Queen’s researchers discover first ever species endangered from deep sea mining
Queen’s University Belfast researchers have discovered that the scaly-foot snail, or as it’s otherwise known - the sea pangolin, is the first species at risk of extinction due to potential deep sea mining by humans.
The research is published today (Monday 22 July) in Nature Ecology & Evolution.
Over the past three years, the Queen’s team has been contributing to the first official Red List assessments of animals living in deep sea hydrothermal vents in the Indian Ocean.
Last week, the global The International Union for Conservation of Nature (IUCN) Red List of Threatened and Endangered Species - recognised worldwide as the definitive conservation authority - included the scaly-foot snail, as the first ever species listed as endangered from deep sea mining.
Dr Julia Sigwart, Senior Lecturer in Marine Biology and Associate Director at Queen’s University Belfast’s Marine Laboratory, said: “The deep sea is home to thousands of species and new species are being discovered all the time.
“These deep sea marine animals like the scaly-foot snail are out of sight, out of mind, but they are still threatened by human activities.”
The deep sea, more than half the world’s surface, contains more nickel, cobalt and rare earth metals than all land reserves combined. Mining corporations argue that deep-sea exploration could help diversify the supply of metals, including cobalt for electric car batteries. The demand for copper, aluminium, cobalt and other metals, to power technology and smartphones, is also soaring.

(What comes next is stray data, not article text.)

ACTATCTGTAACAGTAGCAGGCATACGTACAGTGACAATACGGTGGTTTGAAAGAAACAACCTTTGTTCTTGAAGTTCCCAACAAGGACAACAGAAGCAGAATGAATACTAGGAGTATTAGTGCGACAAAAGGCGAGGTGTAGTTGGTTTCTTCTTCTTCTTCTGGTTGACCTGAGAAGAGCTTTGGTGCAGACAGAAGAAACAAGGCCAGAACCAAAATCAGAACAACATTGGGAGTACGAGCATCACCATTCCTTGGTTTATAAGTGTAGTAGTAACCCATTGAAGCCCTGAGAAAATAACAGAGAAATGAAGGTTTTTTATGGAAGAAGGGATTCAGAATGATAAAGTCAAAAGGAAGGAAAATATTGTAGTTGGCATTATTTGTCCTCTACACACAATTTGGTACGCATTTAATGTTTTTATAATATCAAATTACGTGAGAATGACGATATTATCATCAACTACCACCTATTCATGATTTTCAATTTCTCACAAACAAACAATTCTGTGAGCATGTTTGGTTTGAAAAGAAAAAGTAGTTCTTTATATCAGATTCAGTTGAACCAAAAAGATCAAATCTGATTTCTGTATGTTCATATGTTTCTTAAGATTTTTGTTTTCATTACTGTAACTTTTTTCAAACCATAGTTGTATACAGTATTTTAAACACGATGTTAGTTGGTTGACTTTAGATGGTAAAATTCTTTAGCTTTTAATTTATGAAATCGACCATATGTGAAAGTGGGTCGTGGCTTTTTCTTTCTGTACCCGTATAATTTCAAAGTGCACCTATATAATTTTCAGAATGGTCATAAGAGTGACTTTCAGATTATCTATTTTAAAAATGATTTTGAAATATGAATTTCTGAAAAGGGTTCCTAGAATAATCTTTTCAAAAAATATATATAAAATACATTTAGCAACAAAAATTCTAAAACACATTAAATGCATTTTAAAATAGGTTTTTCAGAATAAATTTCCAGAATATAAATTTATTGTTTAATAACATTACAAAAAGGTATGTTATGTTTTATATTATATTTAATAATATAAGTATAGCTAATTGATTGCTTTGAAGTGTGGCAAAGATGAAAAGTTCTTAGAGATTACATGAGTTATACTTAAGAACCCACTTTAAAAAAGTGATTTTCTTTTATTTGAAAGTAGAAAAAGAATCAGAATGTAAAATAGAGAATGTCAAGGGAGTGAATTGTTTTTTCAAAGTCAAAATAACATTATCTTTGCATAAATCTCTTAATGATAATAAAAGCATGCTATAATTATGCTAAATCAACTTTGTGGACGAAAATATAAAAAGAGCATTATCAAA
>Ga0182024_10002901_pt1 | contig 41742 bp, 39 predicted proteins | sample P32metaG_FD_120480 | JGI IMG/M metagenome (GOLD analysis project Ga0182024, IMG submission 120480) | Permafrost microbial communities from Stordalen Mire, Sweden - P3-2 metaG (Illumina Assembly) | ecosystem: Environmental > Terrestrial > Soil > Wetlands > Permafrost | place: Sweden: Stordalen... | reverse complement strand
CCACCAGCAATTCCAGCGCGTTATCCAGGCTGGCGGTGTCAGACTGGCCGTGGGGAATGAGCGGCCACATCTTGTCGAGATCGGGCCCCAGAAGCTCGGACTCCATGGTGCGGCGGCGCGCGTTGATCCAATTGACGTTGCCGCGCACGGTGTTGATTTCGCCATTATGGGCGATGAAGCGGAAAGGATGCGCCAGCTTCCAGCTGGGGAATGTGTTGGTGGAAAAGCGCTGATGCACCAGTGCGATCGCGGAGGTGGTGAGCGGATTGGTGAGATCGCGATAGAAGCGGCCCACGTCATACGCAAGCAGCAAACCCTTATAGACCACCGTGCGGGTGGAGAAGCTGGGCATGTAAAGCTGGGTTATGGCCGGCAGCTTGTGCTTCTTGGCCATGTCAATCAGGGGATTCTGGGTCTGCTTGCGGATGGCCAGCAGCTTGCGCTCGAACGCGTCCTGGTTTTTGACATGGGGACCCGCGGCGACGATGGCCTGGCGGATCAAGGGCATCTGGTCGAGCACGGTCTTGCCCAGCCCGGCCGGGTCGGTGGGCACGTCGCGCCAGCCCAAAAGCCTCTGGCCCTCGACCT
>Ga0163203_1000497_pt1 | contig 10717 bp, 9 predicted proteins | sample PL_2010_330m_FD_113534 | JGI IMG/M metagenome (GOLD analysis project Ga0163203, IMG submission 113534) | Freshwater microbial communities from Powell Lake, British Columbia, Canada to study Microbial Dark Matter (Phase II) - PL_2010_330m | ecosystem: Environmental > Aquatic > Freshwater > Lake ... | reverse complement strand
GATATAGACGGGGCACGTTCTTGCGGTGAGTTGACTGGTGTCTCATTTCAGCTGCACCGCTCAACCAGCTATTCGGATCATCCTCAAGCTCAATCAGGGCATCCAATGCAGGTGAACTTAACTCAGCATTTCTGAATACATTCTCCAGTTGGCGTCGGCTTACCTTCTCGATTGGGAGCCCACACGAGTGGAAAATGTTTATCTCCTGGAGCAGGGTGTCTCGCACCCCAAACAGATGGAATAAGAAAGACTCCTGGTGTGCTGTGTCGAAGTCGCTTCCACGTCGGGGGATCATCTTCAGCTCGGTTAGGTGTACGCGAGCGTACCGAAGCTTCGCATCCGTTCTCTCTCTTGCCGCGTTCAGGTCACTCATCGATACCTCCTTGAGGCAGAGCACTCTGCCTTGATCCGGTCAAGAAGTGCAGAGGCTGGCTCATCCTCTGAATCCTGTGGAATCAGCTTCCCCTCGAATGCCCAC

New technology is currently underway to start mining the seafloor, miles below the surface, targeting the same areas that are home to some of the world's rarest, strangest, and most vulnerable, animals.
Dr Sigwart continues: “It is crucial we are aware of the immediacy and potential impacts of deep-sea mining.
“This Red List designation for these species will enable appropriate international protection for the most vulnerable of creatures.”
The research project involves international colleagues from Japan, Ireland, and the UK and was funded by the Mohamed bin Zayed Species Conservation Fund.
Dr Julia Sigwart
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